Area of Law: Criminal Records
Answer # 2107
Are provincial and municipal offences included in criminal record files?Region: Ontario Answer # 2107
Provincial offences – such as provincial driving offences – are not criminal and do not form part of a criminal record in a true sense. The same goes for municipal offences, such as making excessive noise, and removing trees on city property without a permit.
No legal authority exists for police to fingerprint or photograph someone charged with a provincial or municipal offence. Without that fingerprint information, these charges cannot be submitted to the RCMP for inclusion into the Identification data bank.
However, the charging police service can create a criminal record in their own data bank as well as in CPIC’s Investigative data bank related to provincial and municipal offences (e.g. a charge for which there is no outcome). In practice, however, the police will not waste their time to do so unless there is a compelling reason.
If the charging police service includes information about provincial and municipal offences in their own record management system, it could then be disclosed as part of a local police criminal record check (such as for employment purposes). Also, the Parole Board of Canada’s (PBC) ‘Local Police Records Check’ – a standard form needed in record suspension applications – requires charging police services to include all provincial charges and outcomes that they have on their local police service system. Therefore, although provincial and municipal offences are not technically criminal, they can be included as part of a criminal record and may be disclosed to important decision-makers. Having provincial or municipal offences included on a police records check can affect many applications, such as: Application for a Record Suspension, Employment, Liquor Licensing, and so on.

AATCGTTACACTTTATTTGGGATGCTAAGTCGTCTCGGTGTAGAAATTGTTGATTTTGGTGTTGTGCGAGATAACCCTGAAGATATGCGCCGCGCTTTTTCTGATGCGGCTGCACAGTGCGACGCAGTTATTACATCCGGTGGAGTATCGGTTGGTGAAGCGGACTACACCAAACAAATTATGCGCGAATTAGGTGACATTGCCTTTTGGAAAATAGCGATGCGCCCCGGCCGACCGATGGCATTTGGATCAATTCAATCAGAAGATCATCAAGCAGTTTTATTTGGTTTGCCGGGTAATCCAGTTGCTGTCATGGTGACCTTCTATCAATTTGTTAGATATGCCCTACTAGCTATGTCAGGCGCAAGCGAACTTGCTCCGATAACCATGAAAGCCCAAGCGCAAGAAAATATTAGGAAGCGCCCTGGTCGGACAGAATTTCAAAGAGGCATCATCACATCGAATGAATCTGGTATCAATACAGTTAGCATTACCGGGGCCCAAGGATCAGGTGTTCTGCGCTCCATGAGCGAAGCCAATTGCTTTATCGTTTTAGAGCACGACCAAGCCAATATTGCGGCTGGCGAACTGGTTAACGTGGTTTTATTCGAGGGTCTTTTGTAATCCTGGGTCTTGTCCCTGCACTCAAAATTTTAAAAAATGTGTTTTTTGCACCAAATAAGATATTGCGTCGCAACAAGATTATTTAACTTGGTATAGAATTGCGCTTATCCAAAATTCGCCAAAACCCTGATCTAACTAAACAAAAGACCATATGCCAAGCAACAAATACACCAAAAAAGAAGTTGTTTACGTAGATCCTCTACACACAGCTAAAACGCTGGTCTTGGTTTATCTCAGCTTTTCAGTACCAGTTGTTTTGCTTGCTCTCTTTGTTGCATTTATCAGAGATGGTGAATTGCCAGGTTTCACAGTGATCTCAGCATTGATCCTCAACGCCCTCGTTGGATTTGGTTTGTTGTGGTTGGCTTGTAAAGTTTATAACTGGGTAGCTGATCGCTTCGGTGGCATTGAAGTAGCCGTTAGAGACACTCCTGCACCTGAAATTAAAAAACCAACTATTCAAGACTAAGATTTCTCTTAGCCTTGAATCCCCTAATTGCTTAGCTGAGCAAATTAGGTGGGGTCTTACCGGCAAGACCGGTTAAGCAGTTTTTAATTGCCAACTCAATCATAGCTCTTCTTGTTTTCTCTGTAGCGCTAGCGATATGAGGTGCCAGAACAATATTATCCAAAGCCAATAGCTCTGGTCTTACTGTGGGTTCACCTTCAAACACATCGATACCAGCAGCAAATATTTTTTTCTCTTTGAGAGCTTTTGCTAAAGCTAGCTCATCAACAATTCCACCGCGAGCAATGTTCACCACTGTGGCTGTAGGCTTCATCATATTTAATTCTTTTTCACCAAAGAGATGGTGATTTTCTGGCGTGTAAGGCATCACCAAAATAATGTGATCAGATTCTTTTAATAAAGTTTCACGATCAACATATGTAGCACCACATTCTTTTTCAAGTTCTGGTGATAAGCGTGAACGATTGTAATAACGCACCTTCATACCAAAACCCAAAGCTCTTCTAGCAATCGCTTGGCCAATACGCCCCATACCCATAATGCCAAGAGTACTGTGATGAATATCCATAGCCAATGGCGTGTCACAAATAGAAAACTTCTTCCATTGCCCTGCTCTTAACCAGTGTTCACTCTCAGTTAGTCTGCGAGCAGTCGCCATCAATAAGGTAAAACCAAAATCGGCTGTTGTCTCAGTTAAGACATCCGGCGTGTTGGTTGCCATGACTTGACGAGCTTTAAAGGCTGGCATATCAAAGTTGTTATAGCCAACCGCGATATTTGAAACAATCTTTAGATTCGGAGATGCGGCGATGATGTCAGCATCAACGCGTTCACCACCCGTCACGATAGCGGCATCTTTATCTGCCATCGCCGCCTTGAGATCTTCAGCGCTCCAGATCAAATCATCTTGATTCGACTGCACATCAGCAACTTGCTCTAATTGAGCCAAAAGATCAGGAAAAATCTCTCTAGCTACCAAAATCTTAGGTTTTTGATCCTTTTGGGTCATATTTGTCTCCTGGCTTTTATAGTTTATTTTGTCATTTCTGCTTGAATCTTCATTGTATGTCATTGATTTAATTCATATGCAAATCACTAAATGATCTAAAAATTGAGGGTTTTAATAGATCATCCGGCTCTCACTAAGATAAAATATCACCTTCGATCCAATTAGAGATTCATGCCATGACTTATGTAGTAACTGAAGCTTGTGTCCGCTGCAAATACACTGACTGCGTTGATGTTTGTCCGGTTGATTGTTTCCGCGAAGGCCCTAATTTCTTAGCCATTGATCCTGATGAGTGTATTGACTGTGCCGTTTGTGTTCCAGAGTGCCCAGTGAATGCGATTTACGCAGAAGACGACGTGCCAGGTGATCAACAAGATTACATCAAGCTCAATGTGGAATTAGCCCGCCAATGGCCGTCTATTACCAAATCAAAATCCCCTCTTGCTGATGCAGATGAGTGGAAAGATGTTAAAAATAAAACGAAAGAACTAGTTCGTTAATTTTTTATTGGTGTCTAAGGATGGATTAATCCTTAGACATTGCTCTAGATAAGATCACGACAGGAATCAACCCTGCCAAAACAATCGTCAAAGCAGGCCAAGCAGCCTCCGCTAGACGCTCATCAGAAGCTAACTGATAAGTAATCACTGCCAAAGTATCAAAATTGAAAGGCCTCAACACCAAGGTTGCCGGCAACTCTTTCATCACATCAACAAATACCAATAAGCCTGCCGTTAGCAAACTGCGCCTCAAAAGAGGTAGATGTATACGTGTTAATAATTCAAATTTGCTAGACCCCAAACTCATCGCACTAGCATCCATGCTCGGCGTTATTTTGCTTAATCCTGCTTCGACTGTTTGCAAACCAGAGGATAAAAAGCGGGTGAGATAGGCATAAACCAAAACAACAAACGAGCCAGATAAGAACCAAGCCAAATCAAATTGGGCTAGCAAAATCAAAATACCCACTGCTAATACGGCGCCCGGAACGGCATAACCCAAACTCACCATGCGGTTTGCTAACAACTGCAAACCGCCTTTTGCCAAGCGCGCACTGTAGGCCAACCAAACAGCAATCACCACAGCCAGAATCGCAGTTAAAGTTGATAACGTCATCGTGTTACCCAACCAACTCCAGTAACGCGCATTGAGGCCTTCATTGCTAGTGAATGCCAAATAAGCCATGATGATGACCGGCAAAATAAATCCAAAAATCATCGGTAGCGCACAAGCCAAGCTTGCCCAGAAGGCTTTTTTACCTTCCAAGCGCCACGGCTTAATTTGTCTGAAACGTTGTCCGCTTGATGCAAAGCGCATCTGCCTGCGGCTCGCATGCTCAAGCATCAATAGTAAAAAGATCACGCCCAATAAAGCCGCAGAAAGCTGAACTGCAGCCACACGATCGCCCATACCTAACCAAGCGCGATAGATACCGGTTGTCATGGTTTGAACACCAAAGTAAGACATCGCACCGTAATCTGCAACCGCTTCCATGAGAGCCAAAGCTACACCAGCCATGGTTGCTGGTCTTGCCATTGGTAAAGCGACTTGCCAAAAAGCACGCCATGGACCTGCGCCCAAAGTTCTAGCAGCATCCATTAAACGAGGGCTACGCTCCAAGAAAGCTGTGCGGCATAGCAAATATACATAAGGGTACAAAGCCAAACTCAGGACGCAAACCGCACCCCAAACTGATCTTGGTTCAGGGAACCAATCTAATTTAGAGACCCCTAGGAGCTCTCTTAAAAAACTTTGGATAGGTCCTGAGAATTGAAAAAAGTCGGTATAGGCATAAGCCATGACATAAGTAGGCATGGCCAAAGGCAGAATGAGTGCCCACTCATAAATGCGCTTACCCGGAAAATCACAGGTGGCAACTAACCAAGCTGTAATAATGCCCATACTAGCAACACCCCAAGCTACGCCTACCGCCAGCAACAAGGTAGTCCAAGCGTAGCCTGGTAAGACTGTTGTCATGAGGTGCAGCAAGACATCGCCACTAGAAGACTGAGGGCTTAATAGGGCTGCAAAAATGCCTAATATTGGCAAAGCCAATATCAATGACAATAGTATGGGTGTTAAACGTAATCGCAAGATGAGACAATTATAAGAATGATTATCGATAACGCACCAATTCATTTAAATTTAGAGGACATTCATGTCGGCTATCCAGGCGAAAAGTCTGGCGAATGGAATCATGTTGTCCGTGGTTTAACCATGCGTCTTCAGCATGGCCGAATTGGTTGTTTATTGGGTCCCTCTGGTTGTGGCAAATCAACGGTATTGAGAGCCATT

It is also important to note that in some situations, the same conduct could be considered as either a provincial or a criminal offence. Depending on what the police decide, there will be different legal tests and consequences.
For example, if an individual is driving in an unsafe manner, the police can choose whether to lay a charge of dangerous driving (which is criminal) or careless driving, which is a provincial offence.
If, for the same conduct, someone is charged with a criminal offence instead of a provincial or municipal offence, the consequences are much more severe. The person will:
- be fingerprinted (unless it is a ‘strictly’ summary offence);
- have a criminal record, no matter the outcome;
- have a criminal record accessible by all Canadian police services, and U.S.A. border officials; and
- usually be given a more severe punishment by the judge.
It also means that, regardless of the outcome of the charge, the individual will need to apply to remove his or her criminal record from the local and/or federal police files.
Once a criminal record exists, it is up to the individual to take the proper steps to have the record removed.
If you have been charged with a criminal offence, refer to our criminal law section.
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